Monday, November 10, 2008
White Gloves and Party Manners
I'm not kidding here: me and my sister, Lisa Lisa and Cult Jam with Full Force, each had a copy of this book growing up. I vaguely remember actual etiquette lessons, too. The author, Marjabelle Young Stewart, has a son, Billy, that we went to school with. I remember Billy's Miami Dolphin's coat (which I wish I could find a pic of online) more than his manners from that time period, but I'm sure- given the right setting- they were impeccable. He's a US Navy fighter pilot, now- just like he wanted to be from the moment he saw Tom Cruise in Top Gun.
Why am I telling you this? Blame it on the New York Times and this article: "All Apologies" . I, too, find myself correcting others' manners. People who are old enough to know better. I'm not talking about teenagers, here- its mostly other adults, young adults like Henry Alford mentions. And I, too, feel like an old fuddy-duddy (Although, would an old fuddy-duddy have just scored some sweet Citizens of Humanity jeans on eBay? I think not.) when I correct or gently prompt people.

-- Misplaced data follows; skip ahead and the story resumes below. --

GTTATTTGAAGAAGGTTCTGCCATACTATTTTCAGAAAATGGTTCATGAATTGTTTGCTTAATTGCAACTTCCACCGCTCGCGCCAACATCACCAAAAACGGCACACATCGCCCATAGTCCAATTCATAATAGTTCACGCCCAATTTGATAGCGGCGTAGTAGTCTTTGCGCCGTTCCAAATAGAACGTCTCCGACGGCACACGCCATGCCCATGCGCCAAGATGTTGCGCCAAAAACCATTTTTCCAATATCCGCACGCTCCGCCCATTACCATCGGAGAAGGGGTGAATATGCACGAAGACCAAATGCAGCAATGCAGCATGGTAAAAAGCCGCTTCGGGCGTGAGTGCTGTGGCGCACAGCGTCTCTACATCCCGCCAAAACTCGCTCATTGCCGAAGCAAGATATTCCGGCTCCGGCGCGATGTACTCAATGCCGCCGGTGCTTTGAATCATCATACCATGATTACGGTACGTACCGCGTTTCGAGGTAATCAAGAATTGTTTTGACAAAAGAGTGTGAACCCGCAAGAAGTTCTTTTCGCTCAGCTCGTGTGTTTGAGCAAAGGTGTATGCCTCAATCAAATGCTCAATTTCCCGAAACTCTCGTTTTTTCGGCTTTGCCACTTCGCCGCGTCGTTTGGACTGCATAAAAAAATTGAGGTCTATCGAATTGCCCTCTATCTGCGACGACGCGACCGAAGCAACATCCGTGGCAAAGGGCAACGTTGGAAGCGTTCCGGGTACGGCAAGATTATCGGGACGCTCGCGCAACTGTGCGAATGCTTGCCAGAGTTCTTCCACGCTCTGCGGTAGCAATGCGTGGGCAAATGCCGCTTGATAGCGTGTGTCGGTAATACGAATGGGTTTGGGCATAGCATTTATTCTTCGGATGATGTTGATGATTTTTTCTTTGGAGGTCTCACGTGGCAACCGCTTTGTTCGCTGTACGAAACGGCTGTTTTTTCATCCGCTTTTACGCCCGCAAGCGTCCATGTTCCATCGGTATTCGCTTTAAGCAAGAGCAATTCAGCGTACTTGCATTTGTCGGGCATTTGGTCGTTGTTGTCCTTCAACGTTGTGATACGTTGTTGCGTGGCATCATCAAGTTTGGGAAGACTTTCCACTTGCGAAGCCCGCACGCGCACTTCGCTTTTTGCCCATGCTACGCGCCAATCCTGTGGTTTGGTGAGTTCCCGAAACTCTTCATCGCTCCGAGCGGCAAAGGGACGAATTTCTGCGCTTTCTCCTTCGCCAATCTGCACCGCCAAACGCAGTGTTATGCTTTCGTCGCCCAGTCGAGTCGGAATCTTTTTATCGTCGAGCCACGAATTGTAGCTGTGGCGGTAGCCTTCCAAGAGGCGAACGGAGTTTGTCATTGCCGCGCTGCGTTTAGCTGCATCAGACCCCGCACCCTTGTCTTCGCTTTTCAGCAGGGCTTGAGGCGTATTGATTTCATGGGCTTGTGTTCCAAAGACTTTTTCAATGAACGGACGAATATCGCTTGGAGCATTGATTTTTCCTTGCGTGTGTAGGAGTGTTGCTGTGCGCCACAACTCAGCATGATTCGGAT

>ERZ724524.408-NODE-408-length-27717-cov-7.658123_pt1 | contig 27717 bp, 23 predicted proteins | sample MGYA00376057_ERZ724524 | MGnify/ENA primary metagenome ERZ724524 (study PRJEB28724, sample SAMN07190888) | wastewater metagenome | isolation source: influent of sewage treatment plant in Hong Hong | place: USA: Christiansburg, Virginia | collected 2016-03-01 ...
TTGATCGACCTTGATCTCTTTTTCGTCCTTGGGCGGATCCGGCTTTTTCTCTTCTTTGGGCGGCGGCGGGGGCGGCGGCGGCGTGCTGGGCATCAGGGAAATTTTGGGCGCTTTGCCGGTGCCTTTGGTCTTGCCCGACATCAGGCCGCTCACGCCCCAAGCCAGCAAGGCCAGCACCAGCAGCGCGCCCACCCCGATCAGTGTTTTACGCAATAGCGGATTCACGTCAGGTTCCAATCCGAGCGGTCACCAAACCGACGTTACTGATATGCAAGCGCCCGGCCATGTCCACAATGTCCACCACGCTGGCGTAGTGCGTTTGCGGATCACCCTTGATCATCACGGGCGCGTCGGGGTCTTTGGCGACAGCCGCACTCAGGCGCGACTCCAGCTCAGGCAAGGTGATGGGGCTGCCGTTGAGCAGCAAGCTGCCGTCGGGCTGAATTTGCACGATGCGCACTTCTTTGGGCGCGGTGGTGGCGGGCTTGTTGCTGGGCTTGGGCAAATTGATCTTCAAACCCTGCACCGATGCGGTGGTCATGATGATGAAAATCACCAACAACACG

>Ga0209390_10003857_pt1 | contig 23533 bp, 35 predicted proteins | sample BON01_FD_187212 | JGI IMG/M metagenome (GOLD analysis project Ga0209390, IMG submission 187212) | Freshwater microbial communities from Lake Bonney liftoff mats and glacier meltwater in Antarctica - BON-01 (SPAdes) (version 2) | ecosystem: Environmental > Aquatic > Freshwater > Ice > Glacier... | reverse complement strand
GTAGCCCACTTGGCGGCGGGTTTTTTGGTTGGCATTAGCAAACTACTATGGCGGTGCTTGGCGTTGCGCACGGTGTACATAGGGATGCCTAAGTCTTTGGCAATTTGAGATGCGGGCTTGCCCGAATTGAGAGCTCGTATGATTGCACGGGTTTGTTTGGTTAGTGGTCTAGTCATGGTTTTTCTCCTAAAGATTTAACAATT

I've often thought about conducting lessons for the kids I work with, and even bought a book with helpful tips for every day of the year. But I think the best way to teach is through example. I'm very conscious of saying "please" and "thank you" around the students, even the older teenagers. Sometimes, if I'm feeling adventurous, I'll say it in Potawatomi. Regardless, remember what your Elders taught you about manners and common courtesy. A little can go a looooonnnng way in making a positive impression.
Have a great week everyone!